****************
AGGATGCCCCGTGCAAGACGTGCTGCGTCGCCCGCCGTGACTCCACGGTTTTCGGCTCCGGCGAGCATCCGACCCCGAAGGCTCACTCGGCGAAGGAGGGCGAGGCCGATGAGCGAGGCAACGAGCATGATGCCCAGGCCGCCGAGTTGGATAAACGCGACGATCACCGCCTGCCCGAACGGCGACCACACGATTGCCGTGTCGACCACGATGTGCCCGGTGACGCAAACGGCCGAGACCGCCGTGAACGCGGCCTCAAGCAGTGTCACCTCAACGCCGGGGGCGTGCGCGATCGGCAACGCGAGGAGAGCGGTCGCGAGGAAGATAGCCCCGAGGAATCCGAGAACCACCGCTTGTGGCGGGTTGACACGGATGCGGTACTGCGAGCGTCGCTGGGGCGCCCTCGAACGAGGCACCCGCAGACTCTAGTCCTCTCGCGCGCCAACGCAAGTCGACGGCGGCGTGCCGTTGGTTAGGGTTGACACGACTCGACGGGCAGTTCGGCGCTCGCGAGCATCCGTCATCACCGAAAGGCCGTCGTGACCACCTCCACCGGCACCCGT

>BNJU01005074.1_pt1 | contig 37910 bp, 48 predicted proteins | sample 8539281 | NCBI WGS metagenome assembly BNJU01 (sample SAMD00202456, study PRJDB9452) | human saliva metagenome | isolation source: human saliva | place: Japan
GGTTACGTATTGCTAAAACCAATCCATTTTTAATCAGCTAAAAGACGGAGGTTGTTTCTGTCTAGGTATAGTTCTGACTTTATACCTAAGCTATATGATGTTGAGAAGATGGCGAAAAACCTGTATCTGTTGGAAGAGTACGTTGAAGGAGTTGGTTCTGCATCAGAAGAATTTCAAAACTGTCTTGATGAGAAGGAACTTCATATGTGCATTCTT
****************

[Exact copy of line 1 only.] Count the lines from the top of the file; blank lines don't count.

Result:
AGGATGCCCCGTGCAAGACGTGCTGCGTCGCCCGCCGTGACTCCACGGTTTTCGGCTCCGGCGAGCATCCGACCCCGAAGGCTCACTCGGCGAAGGAGGGCGAGGCCGATGAGCGAGGCAACGAGCATGATGCCCAGGCCGCCGAGTTGGATAAACGCGACGATCACCGCCTGCCCGAACGGCGACCACACGATTGCCGTGTCGACCACGATGTGCCCGGTGACGCAAACGGCCGAGACCGCCGTGAACGCGGCCTCAAGCAGTGTCACCTCAACGCCGGGGGCGTGCGCGATCGGCAACGCGAGGAGAGCGGTCGCGAGGAAGATAGCCCCGAGGAATCCGAGAACCACCGCTTGTGGCGGGTTGACACGGATGCGGTACTGCGAGCGTCGCTGGGGCGCCCTCGAACGAGGCACCCGCAGACTCTAGTCCTCTCGCGCGCCAACGCAAGTCGACGGCGGCGTGCCGTTGGTTAGGGTTGACACGACTCGACGGGCAGTTCGGCGCTCGCGAGCATCCGTCATCACCGAAAGGCCGTCGTGACCACCTCCACCGGCACCCGT